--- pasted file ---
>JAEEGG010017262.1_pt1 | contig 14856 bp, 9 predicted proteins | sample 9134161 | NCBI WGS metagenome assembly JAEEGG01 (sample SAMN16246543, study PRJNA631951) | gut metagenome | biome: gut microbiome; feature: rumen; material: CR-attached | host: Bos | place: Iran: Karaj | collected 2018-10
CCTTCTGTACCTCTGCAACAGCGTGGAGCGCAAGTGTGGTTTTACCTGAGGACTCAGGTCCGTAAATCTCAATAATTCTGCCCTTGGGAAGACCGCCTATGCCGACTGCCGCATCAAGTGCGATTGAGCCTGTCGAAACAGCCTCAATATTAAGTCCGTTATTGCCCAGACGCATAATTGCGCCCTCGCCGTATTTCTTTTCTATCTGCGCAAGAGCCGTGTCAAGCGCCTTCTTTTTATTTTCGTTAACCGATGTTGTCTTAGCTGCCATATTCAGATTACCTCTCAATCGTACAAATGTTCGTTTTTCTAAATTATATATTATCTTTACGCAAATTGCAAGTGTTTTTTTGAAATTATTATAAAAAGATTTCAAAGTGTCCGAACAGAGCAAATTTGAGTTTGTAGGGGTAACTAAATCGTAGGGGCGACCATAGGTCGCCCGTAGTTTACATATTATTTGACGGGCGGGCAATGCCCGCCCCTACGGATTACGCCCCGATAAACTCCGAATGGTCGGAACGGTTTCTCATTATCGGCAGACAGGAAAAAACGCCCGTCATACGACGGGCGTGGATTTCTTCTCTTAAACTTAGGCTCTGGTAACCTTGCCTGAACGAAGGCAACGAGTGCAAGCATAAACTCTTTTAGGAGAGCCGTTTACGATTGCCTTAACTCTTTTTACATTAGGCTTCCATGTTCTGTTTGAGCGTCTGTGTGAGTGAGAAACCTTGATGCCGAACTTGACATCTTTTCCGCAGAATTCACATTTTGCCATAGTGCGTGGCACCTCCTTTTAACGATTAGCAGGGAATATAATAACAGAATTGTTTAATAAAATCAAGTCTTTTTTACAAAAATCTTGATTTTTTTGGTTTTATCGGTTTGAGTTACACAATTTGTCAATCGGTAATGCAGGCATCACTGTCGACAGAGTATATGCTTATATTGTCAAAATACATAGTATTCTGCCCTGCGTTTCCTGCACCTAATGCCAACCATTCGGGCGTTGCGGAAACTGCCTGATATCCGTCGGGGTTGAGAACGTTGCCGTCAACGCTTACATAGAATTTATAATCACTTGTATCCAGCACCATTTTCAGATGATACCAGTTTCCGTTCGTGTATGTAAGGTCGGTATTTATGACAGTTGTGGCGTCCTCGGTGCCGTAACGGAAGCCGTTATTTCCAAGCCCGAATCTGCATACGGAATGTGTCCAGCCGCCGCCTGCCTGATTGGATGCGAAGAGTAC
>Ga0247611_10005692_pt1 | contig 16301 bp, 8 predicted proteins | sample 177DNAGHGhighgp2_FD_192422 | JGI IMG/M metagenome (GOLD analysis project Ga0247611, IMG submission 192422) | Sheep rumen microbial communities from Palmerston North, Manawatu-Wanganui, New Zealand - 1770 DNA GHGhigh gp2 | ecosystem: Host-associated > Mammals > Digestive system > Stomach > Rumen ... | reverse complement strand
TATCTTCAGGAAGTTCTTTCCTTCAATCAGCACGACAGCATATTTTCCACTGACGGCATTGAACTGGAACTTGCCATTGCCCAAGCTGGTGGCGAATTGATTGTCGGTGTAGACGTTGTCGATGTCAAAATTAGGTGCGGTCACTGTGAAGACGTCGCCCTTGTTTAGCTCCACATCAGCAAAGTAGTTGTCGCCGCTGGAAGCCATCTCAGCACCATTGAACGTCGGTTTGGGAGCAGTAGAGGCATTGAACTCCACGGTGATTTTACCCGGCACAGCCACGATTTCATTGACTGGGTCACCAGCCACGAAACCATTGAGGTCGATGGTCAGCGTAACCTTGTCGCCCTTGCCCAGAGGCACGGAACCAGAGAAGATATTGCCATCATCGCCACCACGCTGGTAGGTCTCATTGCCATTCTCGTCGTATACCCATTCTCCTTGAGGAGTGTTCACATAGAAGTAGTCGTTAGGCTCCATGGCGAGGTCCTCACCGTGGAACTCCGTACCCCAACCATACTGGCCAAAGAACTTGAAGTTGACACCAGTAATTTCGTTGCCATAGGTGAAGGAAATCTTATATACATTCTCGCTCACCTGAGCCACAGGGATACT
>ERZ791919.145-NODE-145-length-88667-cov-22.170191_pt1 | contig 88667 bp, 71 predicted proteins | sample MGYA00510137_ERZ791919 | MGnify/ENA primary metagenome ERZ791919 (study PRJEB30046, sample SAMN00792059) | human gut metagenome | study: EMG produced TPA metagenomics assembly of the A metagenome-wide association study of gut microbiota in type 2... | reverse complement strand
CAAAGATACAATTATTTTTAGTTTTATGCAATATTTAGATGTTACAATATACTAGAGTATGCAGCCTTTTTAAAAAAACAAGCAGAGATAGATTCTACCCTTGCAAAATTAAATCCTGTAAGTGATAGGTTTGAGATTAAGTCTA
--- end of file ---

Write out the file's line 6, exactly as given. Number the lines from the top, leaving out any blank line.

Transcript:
CAAAGATACAATTATTTTTAGTTTTATGCAATATTTAGATGTTACAATATACTAGAGTATGCAGCCTTTTTAAAAAAACAAGCAGAGATAGATTCTACCCTTGCAAAATTAAATCCTGTAAGTGATAGGTTTGAGATTAAGTCTA